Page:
It is widely accepted that during ancient times Greeks played an important role in the development of mathematics. Although most modern day Greek mathematicians are not as famous as Pythagoras, Archimedes or Euclid, their contribution to mathematics is still considered important.
Dr. Anastasios Panagiotelis, Senior Lecturer at the Department of Econometrics and Business Statistics at Monash University in Australia has been scheduled to give a lecture about the life and achievements of two great Greek mathematicians of the 20th century. The lecture will take place at the Greek Center, on Thursday, August 4, 2016, as part of the seminars on Greek History and Culture offered by the Greek Orthodox Community of Melbourne and Victoria.
The first mathematician to be discussed is Constantin Caratheodory, who was born in Germany, where he spent most of his academic career. Furthermore, he was also Founding Dean of the short-lived Ionian University of Smyrna during the early 1920s.
The second is Nicholas Metropoulis, who was born in Chicago in 1915. He worked on the Manhattan Project and was instrumental in developing some of the world’s first digital computers. Mathematicians connected to their roots through math and science, which are continuous and a vital presence in Greek history and culture.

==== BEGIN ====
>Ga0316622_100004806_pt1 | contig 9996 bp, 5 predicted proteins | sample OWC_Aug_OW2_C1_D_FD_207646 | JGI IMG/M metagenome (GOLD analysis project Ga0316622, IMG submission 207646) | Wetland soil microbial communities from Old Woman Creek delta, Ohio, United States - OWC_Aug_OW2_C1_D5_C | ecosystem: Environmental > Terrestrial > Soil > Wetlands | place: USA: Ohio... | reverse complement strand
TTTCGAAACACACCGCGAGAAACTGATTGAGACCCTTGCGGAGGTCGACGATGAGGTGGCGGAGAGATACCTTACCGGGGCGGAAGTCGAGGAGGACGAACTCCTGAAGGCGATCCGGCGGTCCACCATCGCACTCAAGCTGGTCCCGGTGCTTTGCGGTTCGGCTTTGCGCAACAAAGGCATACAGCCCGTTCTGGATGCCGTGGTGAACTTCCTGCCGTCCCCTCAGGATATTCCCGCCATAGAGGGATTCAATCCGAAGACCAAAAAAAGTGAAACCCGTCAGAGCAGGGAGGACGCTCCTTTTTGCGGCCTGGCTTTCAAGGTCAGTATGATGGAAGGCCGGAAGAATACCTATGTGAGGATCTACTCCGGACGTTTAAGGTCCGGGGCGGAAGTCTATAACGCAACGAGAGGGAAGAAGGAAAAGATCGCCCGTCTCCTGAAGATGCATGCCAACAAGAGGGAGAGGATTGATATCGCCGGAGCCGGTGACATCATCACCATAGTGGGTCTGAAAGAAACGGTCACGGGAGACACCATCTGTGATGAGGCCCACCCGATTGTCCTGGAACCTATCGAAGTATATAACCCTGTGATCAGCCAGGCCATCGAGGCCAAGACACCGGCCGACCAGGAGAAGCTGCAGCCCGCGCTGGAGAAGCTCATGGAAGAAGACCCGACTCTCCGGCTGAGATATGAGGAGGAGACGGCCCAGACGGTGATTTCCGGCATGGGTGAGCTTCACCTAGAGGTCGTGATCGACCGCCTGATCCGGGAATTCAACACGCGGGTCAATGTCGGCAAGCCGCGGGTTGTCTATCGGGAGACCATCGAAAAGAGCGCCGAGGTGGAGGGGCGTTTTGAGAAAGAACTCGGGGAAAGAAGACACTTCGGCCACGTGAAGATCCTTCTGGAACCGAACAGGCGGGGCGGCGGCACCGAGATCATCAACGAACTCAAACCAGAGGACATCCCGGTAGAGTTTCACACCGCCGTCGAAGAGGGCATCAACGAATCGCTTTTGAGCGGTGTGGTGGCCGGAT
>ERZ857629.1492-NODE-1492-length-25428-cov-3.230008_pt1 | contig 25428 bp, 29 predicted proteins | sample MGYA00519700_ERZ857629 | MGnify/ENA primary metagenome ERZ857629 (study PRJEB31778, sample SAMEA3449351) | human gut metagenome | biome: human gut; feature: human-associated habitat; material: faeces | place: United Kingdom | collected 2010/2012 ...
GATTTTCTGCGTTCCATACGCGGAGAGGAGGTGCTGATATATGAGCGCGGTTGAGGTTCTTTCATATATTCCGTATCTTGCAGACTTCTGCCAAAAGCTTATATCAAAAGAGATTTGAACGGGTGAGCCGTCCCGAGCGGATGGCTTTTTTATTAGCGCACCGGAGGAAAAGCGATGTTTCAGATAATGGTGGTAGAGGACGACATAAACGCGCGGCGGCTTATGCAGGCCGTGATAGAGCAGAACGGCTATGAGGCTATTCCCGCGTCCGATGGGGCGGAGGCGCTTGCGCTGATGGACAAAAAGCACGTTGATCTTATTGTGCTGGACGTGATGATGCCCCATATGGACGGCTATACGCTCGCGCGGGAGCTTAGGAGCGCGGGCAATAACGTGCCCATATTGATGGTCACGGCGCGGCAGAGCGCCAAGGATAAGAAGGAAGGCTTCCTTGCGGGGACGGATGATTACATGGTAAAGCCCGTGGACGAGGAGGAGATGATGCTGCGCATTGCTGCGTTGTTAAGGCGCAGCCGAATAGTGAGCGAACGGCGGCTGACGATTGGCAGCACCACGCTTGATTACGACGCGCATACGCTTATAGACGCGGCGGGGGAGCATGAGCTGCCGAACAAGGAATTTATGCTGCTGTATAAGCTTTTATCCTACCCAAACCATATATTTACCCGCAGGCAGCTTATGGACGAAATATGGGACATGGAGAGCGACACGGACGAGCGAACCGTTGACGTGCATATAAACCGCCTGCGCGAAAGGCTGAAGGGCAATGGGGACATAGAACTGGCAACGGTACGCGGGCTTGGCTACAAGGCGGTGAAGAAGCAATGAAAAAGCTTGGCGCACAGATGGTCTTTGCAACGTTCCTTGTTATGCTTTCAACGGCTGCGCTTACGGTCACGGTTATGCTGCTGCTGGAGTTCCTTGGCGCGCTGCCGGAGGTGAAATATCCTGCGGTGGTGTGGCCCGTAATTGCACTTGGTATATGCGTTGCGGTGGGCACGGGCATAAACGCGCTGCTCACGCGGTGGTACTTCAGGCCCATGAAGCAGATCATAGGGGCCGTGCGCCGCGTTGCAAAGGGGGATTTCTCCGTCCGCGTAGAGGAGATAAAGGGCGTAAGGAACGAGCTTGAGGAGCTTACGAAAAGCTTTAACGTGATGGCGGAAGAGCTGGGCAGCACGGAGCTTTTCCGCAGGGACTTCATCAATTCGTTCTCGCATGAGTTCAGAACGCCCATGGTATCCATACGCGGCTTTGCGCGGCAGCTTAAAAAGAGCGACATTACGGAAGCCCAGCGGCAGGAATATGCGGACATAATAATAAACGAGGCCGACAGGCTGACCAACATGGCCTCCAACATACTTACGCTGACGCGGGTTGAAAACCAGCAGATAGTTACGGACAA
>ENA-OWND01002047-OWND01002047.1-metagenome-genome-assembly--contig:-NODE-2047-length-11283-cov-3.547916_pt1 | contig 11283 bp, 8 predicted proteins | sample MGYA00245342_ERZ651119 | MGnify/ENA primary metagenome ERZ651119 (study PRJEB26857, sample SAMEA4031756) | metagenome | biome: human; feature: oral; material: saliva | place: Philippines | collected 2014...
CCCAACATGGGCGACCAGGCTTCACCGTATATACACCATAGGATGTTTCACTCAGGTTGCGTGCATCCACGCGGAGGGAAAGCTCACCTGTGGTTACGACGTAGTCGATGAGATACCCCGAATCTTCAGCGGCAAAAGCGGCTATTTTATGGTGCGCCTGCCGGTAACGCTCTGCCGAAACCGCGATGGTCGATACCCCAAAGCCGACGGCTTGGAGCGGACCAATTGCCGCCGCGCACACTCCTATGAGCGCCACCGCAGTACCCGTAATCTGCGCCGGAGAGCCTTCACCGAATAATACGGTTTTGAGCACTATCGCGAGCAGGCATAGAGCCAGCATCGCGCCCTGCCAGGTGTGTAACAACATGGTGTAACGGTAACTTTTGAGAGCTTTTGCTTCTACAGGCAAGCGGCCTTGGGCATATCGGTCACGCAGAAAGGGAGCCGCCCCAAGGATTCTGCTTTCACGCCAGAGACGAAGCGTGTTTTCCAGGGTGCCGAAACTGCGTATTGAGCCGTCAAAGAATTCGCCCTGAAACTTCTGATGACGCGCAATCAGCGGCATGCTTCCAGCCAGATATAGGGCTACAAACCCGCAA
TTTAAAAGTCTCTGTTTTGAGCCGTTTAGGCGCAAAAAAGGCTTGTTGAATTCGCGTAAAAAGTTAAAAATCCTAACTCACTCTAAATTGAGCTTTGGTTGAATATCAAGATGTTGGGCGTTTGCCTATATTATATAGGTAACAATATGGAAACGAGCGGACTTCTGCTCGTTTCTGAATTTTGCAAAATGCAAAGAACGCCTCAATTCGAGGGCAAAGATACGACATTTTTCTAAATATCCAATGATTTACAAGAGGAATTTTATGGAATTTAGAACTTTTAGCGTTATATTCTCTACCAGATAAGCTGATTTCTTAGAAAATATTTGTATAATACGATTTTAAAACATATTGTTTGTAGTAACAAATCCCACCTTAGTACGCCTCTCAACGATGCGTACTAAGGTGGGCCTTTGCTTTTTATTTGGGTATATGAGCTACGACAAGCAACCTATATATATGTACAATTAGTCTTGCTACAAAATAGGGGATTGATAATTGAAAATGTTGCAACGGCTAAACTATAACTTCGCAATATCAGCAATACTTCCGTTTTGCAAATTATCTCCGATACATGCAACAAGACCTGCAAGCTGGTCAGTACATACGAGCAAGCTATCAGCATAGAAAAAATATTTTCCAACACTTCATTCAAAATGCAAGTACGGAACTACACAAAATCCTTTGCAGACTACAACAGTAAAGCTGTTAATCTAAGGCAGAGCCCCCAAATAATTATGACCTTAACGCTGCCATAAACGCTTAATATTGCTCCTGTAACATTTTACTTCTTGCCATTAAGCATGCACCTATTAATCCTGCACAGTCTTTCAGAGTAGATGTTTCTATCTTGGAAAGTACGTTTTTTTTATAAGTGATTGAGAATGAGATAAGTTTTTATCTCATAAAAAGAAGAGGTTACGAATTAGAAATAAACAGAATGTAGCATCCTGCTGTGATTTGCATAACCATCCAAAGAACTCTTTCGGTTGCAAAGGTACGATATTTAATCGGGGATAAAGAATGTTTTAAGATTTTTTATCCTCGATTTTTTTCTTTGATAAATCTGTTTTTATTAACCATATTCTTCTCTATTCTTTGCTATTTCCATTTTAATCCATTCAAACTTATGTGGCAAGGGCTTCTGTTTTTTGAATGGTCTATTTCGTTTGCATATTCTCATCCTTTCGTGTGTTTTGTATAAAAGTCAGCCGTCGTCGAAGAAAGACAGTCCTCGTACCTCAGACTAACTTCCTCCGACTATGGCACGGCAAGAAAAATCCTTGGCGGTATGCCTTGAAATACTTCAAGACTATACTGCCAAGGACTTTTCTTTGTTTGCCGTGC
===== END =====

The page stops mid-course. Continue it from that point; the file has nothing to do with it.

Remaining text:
Dr. Anastasios Panagiotelis was born in Sydney and studied at Sydney University. After completing his doctorate in 2009, he was awarded the Alexander von Humboldt Fellowship and carried out a postdoctoral research in the Department of Mathematics at the Technical University of Munich.
His research includes the development and application of statistical and mathematical models for problems in business and economy. Much of his research uses the Metropolis algorithm.